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Field Test 3

July 31, 2016 — BarryK
Every now and again, I go on a hike, because I enjoy it, also to test my gear.

I recently acquired ultra-light tent and backpack, and I have been itching to test them in the field. So, Friday 22nd July, I set off for an overnighter on the Bibbulmun Track.

I introduced my tent, a Nemo Hornet 2P here:

And my Zpacks Arc Blast backpack here:

I made some notes on packing of my backpack here:

On this occasion, I neglected to weigh the backpack when packed, but I guess it would have been about 6 - 6.5kg.
This is a great backpack, all the weight got carried comfortably on my hips, and jumping ahead, I have to report that it stayed in-place on my hips, not once did I have to pull it up -- in contrast to my field test of my GG Pilgrim backpack:

My walk this time was a loop. I caught a bus to the town centre of Mundaring, then walked south along the Munda Biddi trail to Mundaring Weir. Once again, had lunch at the hotel.

This time, instead of walking east along the Bibbulmun Track, I walked west, heading toward the norther terminus of the track at Kalamunda.

This took me on the west side of the weir. Here I am approaching the weir:

This is down-stream of the weir, and I had to walk right down, then up the other side. At the bottom is the original pumping station, for pumping water by pipeline to Kalgoorlie. This was steam-powered and is now a museum:

looking at the weir, you might be able to see two young fools walking across the face of it. There are small horizontal grooves in the wall, just wide enough for a foot:

Here is part of the above photo:

On the other side of the weir, I walked westward, and came to a lookout:

Delightful scenery, and a lovely sunny but cool day. The lookout provides beautiful views of the weir and below.
It was just past here that I misplaced the track. No more wauguls, so I knew that I had missed a turn. Just then, a ranger drove up, and showed where I had gone wrong.

Late afternoon, I arrived at Hewitt's Hill shelter:

Mighty pleased with my backpack so far, now my tent got its turn to be evaluated:

I really don't have much to say about the tent, as it "just worked". Like the backpack. Both are so light, contributed to a very comfortable trek -- the next day, I had hard yakka down and up many valleys, clambering over rocks, and my feet felt fine -- very good sign, the feet not complaining too much.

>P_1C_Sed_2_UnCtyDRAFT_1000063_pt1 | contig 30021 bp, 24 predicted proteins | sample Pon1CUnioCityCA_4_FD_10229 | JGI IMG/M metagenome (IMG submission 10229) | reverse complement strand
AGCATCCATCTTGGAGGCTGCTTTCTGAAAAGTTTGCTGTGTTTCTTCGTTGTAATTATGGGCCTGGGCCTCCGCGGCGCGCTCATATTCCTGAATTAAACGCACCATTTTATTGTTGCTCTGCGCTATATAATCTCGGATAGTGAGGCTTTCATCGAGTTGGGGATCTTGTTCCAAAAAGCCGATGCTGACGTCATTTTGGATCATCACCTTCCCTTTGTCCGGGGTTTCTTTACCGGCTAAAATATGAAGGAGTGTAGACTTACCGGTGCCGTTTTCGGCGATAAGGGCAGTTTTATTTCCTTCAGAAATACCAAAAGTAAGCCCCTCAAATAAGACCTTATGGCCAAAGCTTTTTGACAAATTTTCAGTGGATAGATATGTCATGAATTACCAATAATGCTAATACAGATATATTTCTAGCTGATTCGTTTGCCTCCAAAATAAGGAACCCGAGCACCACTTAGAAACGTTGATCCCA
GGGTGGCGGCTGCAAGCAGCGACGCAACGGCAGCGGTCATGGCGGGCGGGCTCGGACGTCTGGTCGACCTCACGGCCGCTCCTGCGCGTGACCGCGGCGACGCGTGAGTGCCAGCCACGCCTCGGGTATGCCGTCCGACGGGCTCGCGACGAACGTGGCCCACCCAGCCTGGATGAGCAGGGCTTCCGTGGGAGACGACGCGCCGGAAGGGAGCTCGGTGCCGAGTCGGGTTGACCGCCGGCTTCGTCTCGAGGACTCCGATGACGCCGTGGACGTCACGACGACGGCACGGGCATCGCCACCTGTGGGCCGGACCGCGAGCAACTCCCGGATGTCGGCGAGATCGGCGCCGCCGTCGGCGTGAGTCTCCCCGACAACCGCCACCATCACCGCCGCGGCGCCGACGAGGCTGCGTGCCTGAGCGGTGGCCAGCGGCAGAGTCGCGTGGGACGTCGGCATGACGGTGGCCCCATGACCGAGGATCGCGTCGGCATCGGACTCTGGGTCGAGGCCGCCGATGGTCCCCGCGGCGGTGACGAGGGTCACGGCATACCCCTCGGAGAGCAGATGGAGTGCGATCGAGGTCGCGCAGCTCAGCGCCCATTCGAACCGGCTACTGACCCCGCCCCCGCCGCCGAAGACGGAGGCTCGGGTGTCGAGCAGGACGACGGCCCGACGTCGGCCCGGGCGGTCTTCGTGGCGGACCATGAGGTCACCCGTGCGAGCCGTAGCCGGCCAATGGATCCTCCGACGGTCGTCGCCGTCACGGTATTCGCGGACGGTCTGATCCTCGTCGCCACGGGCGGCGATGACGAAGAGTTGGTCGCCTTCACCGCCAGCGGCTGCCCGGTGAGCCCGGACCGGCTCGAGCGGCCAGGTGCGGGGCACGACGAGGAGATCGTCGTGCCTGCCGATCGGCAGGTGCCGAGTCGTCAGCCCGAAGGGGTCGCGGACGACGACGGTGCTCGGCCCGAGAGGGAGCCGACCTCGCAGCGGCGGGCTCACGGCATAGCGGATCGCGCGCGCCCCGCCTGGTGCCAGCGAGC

The Hornet 2P erects very fast, and I put all of my gear inside, including my backpack. Shoes stayed in the vestibule.
I used four stakes, the minimum, OK in non-windy conditions.

There was plenty of room for one person. I would not recommend for two, unless you are on your honeymoon.

I did find myself thinking that this tent would be nicer if it was a proper two-pole crossover dome tent, rather than the 3-segment design. This design is to save weight, but does result in the sides caving in.
A traditional full two-pole-crosser design, as in my Big Sky Soul tent, would not increase the weight by much. But then, the Hornet 2P is an exercise in achieving lowest possible weight -- even so, I would prefer the full-poles configuration, just to keep those side out a bit more, and also it would be truly free-standing as is the Soul.

Regarding the Soul 1P, there were other things about it that I did not like, such as the narrow-end barely-existing vestibule, and the fact that it is 1P. I wrote about it here:

I had a pleasant overnight, then next day walked to Kalamunda, then bus to home, via Perth city. That walk was only about 10km, however, it was up and down, and in places very rough and rocky.
It took me almost 4 hours. Closer I got to Kalamunda, more people walking the Track, day-trippers.

Great backpack, great tent. Though note my musings on the tent, I still don't think it is the "perfect" hiking tent. But, I have spent enough money for awhile, like for the next year.


An extra note about the Zpacks backpack.

I reported that it stayed in-place on my hips, and I carried all of the weight on the hips. The shoulder straps only pulled the pack in toward the shoulders, no downward drag.

I don't know whether this really matters, but I purchased the lumbar pad, which is an extra. The website says this is not needed, but perhaps it contributed to the very comfortable ride that I experienced.

You can read about the Arc Blast and accessories here:

I also purchased one belt pouch, which I know from previous experience is very useful. Again this time, a belt pouch is most useful, even essential. It is mounted very much on the side of the body, and perhaps a longer waist belt would allow it to be a bit more forward, which I would prefer. I have the medium-size belt.

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